In a lot of ways I was addicted to praise. The high I got from others celebrating my physical form (and how it conformed) was palpable. The panic I felt when (I projected that) others judged my body negatively was crushing.

My colleague Tara Mohr is brilliant when it comes to the topic of unhooking from praise andcriticism. Tara says that being hooked takes different forms, including:

  1. Dependence on, or addiction to praise –  causing us to do only those things that are likely to get us gold stars and others’ approval
  2. Avoidance of praise – not wanting to stand out from the crowd – even for positive reasons, which causes us to self-sabotage, to not do our best work
  3. Fear of criticism – which causes us to not innovate, share controversial ideas, pursue interests where we’ll be fumbling beginners or fail along the way, or do anything that makes us visible enough to be criticized!

She makes the astute suggestion to “always look at feedback as giving you information about the person or people giving the feedback, rather than information about yourself.”

Tara’s writings explores this topic mostly in the context of our careers and I want to take it further and apply it to praise and criticism of our bodies and food choices.

And unhooking in this realm is not an easy thing to do because we all want to belong. We all want approval. When we are praised it feels great. When we are judged or rejected it can feel devastating.

And yet, living at the mercy of the approval of others, striving to conform in our appearance or diets to what others or “society” deems good is the definition of disempowerment.

Being able to live our lives and make basic choices like what to eat, when to eat, and how much to eat without factoring in what other people will think is essential if we are to feel free and unmasked—if we are to stay connected to the immense wisdom of our bodies.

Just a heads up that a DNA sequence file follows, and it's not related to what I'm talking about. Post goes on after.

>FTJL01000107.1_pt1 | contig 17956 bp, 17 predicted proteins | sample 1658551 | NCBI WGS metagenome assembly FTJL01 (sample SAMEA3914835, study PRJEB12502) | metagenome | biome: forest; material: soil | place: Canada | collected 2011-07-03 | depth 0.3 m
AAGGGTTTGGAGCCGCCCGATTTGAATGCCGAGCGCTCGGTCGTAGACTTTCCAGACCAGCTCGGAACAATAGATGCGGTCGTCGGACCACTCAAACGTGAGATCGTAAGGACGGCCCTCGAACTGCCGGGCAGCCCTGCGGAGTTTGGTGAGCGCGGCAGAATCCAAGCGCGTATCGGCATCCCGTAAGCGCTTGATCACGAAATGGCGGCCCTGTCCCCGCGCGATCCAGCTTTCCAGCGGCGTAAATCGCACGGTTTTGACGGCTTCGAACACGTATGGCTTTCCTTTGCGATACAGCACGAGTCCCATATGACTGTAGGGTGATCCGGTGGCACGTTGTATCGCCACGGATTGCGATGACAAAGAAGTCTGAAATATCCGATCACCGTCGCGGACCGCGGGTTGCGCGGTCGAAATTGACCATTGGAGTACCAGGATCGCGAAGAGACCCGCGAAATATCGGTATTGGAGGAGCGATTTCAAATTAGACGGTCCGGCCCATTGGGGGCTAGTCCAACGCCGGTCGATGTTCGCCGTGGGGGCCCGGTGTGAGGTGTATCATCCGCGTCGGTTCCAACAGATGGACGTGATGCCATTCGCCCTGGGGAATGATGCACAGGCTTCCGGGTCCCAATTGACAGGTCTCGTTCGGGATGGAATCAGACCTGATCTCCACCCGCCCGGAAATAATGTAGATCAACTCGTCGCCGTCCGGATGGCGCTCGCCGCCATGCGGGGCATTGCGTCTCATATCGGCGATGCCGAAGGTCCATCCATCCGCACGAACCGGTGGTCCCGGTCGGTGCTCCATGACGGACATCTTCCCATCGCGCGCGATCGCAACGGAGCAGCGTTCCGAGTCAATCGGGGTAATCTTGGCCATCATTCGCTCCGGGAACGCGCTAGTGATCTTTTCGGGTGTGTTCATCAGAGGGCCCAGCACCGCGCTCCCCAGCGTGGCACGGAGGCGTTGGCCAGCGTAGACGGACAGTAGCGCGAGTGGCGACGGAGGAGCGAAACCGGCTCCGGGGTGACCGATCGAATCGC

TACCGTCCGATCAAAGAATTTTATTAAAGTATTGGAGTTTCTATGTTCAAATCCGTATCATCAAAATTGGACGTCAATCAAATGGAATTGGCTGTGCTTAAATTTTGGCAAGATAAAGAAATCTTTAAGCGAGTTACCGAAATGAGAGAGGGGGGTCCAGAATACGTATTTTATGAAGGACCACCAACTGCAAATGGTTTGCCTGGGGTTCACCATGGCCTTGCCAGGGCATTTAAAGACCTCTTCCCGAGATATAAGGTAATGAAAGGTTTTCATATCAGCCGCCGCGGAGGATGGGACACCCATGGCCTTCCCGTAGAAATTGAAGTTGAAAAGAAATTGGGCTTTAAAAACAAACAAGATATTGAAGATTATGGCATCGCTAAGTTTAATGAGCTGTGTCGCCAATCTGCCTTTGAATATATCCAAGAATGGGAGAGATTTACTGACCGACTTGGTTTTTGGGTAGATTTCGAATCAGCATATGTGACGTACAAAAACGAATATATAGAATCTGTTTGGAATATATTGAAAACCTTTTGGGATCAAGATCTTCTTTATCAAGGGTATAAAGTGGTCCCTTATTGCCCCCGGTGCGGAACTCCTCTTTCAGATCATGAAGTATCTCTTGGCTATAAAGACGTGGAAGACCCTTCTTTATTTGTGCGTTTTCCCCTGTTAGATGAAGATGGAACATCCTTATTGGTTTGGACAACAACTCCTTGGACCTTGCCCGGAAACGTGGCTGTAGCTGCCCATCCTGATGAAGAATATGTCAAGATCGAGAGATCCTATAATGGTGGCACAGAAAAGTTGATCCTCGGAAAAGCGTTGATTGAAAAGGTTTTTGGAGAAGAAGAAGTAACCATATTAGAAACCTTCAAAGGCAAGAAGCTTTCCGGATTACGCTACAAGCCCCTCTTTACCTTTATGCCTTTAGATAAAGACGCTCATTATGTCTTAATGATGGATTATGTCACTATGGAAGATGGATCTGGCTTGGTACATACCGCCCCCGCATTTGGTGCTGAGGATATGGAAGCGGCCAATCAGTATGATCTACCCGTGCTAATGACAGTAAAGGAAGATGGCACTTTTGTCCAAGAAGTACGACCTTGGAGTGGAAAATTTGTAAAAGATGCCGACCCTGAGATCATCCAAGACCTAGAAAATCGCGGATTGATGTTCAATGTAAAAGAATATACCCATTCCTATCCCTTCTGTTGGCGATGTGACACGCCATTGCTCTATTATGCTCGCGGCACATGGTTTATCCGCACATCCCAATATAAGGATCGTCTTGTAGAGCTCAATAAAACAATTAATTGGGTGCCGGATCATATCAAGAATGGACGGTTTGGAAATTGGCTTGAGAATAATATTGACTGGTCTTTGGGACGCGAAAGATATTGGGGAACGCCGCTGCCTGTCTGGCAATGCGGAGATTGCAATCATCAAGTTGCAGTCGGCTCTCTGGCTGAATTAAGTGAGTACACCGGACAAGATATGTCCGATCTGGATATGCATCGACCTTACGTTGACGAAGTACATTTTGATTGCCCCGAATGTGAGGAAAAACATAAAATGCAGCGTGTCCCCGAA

Feeding ourselves is one of the most basic acts of autonomy. No one else should have a say in what we put into our bodies and yet for too many women, with each bite, comes a cacophony of judgemental voices—some real, some projected.

This happens when we get dressed too. Our minds run off with thoughts of “Does this make me look fat?” “Does this show my belly/thighs/arms/butt, etc?” “Will so and so think I’ve gained weight?” “Will they think I’ve given up?” Too often we sit on the side lines, skip the party, or spend more than we can afford on clothing just to mitigate the judgement we fear others will have of how we look. 

But, as Tara so eloquently explains “the goal…is not to become impervious to praise and criticism. That would be impossible. It would also be inhuman, and would force us to deny an important part of ourselves….The part of us that wants others to receive us with appreciation, with enthusiasm – the part that wants to be loved by those around us? I think that’s a very tender, real, part of us, a part to honor too. The point is not to become disconnected from feedback, to have such a thick skin that we can’t feel it or hear it, but rather, to become “unhooked” by it, to not be run by it. The point is to be run by our own wisdom…The goal is to not have others’ ideas about us distract us, silence us, or take us on an emotional roller coaster.”